Beaver Dam Creek group meets for third time about plume
Patchogue Advance, 11 December 2008
By LINDA LEUZZI
The third meeting of the Beaver Dam Creek Water Quality group, which took place Dec. 5 with the town to address the leachate plume emanating from the landfill, nailed down some specific actions. The next; meeting will take place on Jan. 23.
Fifty-one people with wells in the path of the plume have been identified, said Councilwoman Connie Kepert (4th District), who is chairing the group. "Most people have (Suffolk County Water Authority) water (But) we're giving it (free) to anyone in the path of the plume. SCWA is knocking on doors to see if they're interested and if they're interested, they'll be hooked up. That is our first responsibility, to protect public health.
"The next is to protect the environment. That's a more difficult prospect" Kepert added. "Surely this has taken place in other towns and I want (Brookhaven Town) to look at best management practices elsewhere. I've asked for a report on what could be done.
"I thought the most alarming thing is that there are 51 wells that are being impacted by the plume;" said Adrienne Esposito, executive director of Citizens Campaign for the Environment, who attended the meeting. "They identified 21 southeast of the landfill in one section and then 30 south of Beaver Dam Road. The search for the monitoring wells was supposed to have begun. At the meeting we heard it would start mid-December. This is the cash cow for the town and they're afraid of any impact on that."
Kepelt said there were 27 monitoring wells at the perimeter. Robert Waters, Suffolk County Department of Health supervisor of Bureau of Marine Resources and principal author of the July Beaver Dam Creek report, said the town presented a plan via consultants. "They followed through my recommendations to locate some of the old wells to continue monitoring and come up with a work plan to characterize the extent of the plume." Waters said. "They're going to increase sampling in Beaver Dam Creek, survey and rehabilitate the existing monitoring wells, monitor them, then develop a work plan of results of the samplings. The end product will be a plume characterization report, that is, where is it, what depth is it at, that's what we asked for."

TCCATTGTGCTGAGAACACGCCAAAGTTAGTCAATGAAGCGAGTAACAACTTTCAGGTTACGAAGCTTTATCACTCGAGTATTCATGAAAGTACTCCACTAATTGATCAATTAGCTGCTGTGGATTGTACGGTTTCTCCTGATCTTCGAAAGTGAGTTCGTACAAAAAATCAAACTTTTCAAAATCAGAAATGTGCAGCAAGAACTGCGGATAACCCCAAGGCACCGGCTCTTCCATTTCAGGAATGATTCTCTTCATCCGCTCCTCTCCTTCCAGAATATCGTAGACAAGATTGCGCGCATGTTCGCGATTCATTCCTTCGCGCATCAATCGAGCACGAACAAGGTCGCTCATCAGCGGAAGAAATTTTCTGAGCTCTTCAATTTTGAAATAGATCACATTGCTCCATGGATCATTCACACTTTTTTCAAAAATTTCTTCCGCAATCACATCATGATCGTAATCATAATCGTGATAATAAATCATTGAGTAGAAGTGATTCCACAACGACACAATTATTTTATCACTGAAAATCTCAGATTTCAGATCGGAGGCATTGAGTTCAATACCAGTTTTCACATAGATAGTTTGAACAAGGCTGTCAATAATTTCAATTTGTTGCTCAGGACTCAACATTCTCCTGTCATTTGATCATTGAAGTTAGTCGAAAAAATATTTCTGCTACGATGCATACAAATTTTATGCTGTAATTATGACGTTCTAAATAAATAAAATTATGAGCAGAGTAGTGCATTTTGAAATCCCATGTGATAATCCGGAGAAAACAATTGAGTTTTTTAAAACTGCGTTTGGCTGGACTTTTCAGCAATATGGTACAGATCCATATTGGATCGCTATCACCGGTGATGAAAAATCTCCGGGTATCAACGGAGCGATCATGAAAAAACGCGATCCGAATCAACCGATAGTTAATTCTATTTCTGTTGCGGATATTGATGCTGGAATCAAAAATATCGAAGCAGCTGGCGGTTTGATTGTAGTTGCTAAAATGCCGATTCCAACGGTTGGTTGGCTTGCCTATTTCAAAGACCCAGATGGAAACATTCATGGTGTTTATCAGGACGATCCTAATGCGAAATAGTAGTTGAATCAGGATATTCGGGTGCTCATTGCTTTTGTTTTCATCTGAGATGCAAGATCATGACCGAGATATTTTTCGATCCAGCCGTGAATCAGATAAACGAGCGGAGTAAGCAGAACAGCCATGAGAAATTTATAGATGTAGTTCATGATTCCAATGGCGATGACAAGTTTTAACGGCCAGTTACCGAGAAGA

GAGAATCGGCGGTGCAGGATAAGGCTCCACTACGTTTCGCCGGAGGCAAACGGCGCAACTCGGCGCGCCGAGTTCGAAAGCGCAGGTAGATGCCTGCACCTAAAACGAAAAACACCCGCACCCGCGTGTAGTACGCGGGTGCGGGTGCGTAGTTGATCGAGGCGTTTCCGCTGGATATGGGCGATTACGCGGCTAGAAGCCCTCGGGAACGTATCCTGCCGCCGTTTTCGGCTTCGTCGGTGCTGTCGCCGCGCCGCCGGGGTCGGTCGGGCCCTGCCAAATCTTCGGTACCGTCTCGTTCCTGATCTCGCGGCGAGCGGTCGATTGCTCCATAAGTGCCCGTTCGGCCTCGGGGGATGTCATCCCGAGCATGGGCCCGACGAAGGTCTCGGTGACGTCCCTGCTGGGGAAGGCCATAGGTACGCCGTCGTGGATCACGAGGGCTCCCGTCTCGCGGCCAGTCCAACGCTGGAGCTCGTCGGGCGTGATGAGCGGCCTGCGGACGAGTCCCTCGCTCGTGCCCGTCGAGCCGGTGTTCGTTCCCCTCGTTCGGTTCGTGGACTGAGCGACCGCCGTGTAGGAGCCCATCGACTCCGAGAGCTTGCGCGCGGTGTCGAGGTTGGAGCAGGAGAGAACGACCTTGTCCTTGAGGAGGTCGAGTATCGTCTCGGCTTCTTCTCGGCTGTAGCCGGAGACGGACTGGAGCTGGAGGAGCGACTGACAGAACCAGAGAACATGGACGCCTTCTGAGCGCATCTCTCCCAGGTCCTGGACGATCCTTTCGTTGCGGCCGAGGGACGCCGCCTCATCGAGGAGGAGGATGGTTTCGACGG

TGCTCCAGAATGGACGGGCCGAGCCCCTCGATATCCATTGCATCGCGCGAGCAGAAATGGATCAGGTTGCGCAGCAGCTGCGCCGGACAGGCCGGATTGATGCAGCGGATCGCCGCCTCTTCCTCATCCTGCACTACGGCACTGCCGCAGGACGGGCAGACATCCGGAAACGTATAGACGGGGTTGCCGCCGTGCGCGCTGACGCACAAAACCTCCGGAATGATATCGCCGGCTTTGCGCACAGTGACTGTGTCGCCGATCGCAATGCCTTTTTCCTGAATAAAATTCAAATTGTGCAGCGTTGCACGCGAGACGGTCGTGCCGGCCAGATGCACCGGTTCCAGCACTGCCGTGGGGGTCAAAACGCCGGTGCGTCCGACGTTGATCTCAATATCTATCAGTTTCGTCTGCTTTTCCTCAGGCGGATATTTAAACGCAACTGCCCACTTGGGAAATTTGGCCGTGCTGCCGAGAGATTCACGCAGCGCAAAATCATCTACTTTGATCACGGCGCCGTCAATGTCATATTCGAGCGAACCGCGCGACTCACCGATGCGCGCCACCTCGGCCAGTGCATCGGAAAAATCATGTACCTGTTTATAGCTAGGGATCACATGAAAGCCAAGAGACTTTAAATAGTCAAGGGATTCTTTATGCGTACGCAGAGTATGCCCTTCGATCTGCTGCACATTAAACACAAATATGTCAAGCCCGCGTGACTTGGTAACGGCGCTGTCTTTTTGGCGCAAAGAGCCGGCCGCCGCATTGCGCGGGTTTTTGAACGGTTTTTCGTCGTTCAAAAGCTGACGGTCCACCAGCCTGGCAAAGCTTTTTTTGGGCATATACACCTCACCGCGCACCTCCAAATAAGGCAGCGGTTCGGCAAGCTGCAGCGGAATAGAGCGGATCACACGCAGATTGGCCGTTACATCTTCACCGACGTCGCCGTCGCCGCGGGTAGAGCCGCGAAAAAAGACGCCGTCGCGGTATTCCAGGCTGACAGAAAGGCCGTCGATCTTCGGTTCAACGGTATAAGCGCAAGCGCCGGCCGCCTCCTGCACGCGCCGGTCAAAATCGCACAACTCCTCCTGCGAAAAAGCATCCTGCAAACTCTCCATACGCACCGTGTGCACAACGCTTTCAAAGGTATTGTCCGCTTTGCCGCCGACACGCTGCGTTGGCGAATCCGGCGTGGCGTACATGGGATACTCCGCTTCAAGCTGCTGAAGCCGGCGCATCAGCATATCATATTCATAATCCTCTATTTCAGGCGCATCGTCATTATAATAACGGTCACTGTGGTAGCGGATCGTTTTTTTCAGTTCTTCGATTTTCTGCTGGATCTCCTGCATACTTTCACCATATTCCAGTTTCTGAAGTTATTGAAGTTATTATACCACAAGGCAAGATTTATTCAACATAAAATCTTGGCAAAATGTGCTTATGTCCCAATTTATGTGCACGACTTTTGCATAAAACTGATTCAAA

Waters said SCDH is going door to door to sample the private wells on 50 parcels. "We've sampled six and knocked on a few more doors," he said. "Some of those wells are on vacant land. Folks we can't get in touch with, we're sending letters. We're leaving notes in doors now (to contact us). SCDH agreed to do the lab samples for the wells."
Tom Williams, vice president of the Post-Morrow Foundation, said he was being hopeful. "They said there will be a full study and plan (to address the leachate plume) the end of March."
But the meeting wasn't without its frustrations.
"The reason we had the meeting on Dec. 5 is that the town was supposed to have gone out to look for the wells and have some data on those closest to the landfill and they did neither of these," said Brookhaven hamlet resident Marty Van Lith. "That fell off the charts." Van Lith also commented there seemed to be no real concern on the consultants' part. "They use words 'may intersect' and 'potential of leachate' and 'suggests.' There is a constant effort to divert the topic from leachate to other sources of contamination. The biggest disappointment is that they said, 'We've known about the plume and ammonia in surface water contamination in the 1990's. So we asked, 'Why didn't you do anything about it?' Their answer was they filed a report in the library."
"Shouldn't someone have been alerted?" Van Lith asked.
Van Lith said Post-Morrow and the local groups requested the town utilize an unbiased consultant from the Environmental Protection Agency. "They (the town) said, 'All of this stuff is reviewed by this agency and that agency.' Well, they weren't notifying anybody."